Bonnie Lou Moore remembered

‘Bonnie Lou’ Margaret Moore, of the east Tennessee region country/bluegrass/Gospel duo, Bonnie Lou & Buster, passed away on September 21, 2020, aged 93. 

Born Margaret Louise Bell on June 4, 1927, she was a native of Etowah, North Carolina. As a child guitar player and singer ‘Bonnie Lou’ and her younger brother Lloyd were guests on Asheville’s Radio WWNC Farm Hour program. 

Later she met Herbert ‘Buster’ Moore and in August 1945 they married after his discharge from the Army, and he resumed playing with Carl Story’s Rambling Mountaineers as he had prior to WWII. Then Moore relocated to WROL, Knoxville, Tennessee, where he led the Dixie Partners and worked with Ray Atkins and the Morris Brothers. They appeared twice a week at a government recreational hall in Oak Ridge, Tennessee, also. 

Bonnie Lou became a member of the show when her husband asked her to fill in for a sick band member, and she became so popular that she was kept on, and did most of the advertising on the show. At this point she was given the name ‘Bonnie Lou’ since it rolled off the tongue better when paired with ‘Buster’. 

During the early years Buster Moore and His Dixie Partners worked in east Tennessee, in Greenville, South Carolina (with Don Reno); on WRAL, Raleigh, North Carolina – the group then included Buster (mandolin and banjo), Bonnie Lou (guitar), Lloyd Bell (electric bass guitar), Carl Butler (guitar) and Art Wootten (fiddle); in May 1947 they were at WPTF in Raleigh; for several months they then did well working in eastern North Carolina; and they played Saturday shows on The Old Dominion Barn Dance on WRVA in Richmond. 

The following year the group returned to Knoxville, working at WNOX, where they appeared regularly on The Mid-Day Merry-Go-Round as well as the Saturday night show, The Tennessee Barn Dance. The group then consisted of Buster, Bonnie Lou, Lloyd Bell and Willie G. Brewster (fiddle). 

Bonnie Lou & Buster continued to work on radio for several years, spending some time in Memphis, working a mid-day program with Lighting Chance (bass) and Paul Buskirk (mandolin); after a brief hiatus from the entertainment business, Bonnie Lou, Buster and the Tennessee Sweethearts as they became known, went to work at WSVA Harrisonburg, Virginia; and, linking up with his former boss Carl Story, Buster and Bonnie Lou moved to WCYB, Bristol. 

In 1953 Bonnie Lou & Buster become one of the first live television acts for Johnson City, Tennessee’s WJHL. Their three-day-a-week early evening music show, that included Lloyd Bell, Homer Harris (the Seven Foot Cowboy) and some fine banjo work from Chuck Henderson, the Carolina Indian, lasted until 1963.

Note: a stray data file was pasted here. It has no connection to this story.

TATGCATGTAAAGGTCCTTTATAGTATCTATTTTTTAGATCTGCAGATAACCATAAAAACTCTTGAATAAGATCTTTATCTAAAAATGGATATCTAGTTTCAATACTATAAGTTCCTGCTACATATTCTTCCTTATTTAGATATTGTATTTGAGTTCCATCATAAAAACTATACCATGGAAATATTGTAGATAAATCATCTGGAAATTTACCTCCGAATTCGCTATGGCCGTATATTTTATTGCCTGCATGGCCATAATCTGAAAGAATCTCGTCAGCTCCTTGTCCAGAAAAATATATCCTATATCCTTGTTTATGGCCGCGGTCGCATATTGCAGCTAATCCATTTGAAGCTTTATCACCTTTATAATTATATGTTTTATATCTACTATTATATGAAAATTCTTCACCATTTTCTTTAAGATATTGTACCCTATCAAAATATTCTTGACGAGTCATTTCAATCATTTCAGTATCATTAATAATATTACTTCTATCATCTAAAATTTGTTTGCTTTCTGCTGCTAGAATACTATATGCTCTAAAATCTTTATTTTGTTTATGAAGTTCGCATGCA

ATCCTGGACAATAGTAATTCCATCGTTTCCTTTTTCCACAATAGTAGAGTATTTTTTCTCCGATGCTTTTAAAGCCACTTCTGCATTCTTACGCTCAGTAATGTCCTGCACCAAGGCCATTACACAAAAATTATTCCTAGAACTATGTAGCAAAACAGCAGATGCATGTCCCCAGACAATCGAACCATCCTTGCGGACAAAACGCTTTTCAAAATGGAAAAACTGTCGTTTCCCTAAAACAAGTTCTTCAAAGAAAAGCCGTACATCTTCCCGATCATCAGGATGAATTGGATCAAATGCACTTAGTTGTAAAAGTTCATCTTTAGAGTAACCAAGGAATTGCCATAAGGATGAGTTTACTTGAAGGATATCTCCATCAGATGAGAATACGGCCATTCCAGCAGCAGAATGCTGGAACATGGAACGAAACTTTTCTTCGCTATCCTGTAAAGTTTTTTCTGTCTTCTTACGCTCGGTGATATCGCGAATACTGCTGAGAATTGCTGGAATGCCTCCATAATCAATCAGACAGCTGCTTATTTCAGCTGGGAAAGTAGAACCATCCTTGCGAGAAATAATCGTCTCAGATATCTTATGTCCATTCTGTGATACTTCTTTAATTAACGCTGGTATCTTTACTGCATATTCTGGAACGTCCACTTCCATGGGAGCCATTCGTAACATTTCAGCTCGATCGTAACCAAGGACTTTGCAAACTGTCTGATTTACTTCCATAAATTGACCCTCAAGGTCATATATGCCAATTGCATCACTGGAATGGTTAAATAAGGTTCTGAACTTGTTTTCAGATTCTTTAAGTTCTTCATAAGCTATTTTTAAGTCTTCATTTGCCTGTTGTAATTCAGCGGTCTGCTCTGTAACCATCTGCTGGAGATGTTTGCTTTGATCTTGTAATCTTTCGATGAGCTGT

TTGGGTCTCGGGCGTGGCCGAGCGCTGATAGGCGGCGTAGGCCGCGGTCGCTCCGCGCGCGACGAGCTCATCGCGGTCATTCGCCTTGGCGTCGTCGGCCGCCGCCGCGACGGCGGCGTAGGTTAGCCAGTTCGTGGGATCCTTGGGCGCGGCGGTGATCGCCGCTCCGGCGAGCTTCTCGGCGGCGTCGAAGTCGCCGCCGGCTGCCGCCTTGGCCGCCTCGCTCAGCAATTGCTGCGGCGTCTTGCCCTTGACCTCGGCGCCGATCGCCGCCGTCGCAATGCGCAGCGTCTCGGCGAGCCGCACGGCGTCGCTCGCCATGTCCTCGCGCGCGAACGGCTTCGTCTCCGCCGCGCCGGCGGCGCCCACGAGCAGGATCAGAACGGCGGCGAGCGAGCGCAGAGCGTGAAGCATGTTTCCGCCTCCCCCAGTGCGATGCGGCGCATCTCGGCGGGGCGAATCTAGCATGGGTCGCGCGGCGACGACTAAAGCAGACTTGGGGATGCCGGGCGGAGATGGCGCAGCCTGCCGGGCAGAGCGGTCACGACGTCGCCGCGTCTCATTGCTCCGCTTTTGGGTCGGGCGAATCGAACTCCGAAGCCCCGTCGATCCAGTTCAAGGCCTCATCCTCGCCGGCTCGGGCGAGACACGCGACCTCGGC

In the early 1960s, they began performing on the Jim Walter Jubilee show, sponsored by Jim Walter Homes. This enabled them to eliminate much of their traveling, since most of the shows were recorded at WATE-TV in Knoxville. They remained on the show for 21 years until it went off the air in 1982.

Bonnie Lou and Buster Moore appeared in the major Hollywood romantic drama film, Walk In The Spring Rain (1970), that starred Ingrid Berman and Anthony Quinn. The location scenes were filmed in and around Gatlinburg in the Great Smoky Mountains National Park. 

Two years later the couple moved to Pigeon Forge, Tennessee, and opened their own nightly live show, The Smoky Mountain Hayride, at the Coliseum Theater, playing throughout the tourist season.

Apart from themselves, the show featured steel guitarist Little Roy Wiggins, Don McHan, and many other traditional acts with whom Bonnie Lou & Buster had worked during their many years in the music.

They retired in 1994 and Buster Moore passed away on January 13, 1996. Since then Bonnie Lou sang only in her church choir.

Beginning in 1949 Bonnie Lou & Buster (and The Mountain Music Makers)/The Dixie Partners recorded throughout most of their career, with four sides for Mercury, and four cuts for ACME. 

These were followed by several albums – Hymn Time (Waterfall LP 1, released in 1963); Bonnie and Buster Sing Country, Bluegrass and Gospel (Angel 577177, 1977); Bonnie Lou and Buster Sing Gospel/Country and Bluegrass Style (Angel  33582/Mastercor MLP 2882, 1982); Smoky Mountain Hayride Show (Green, 1983); Homecoming Gospel (Bonnie Lou and Buster 1078, 1986); a sequence of four Gospel music releases for the Crystal label; and two other singles, one on Riviera and another on Smokey Mtn. Records. 

Bonnie Lou and her brother are noted as Pioneers of Bluegrass by the IBMM. 

In February 2012 ‘Bonnie Lou’ Moore reflected on the role that she played in music and TV history. 

R.I.P. ‘Bonnie Lou’ Moore. 

A graveside service will be held on Friday, September 25, 2020, at 11:00am at White Pine Cemetery in White Pine, TN.

Here are the tracks from the Bonnie Lou & Buster – Sing Country, Bluegrass & Gospel LP ….  


Bonnie Lou should not be confused with the singer of the same name who was a King recording artist and a regular on The Midwestern Hayride.

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About the Author

John Lawless

John had served as primary author and editor for The Bluegrass Blog from its launch in 2006 until being folded into Bluegrass Today in September of 2011. He continues in that capacity here, managing a strong team of columnists and correspondents.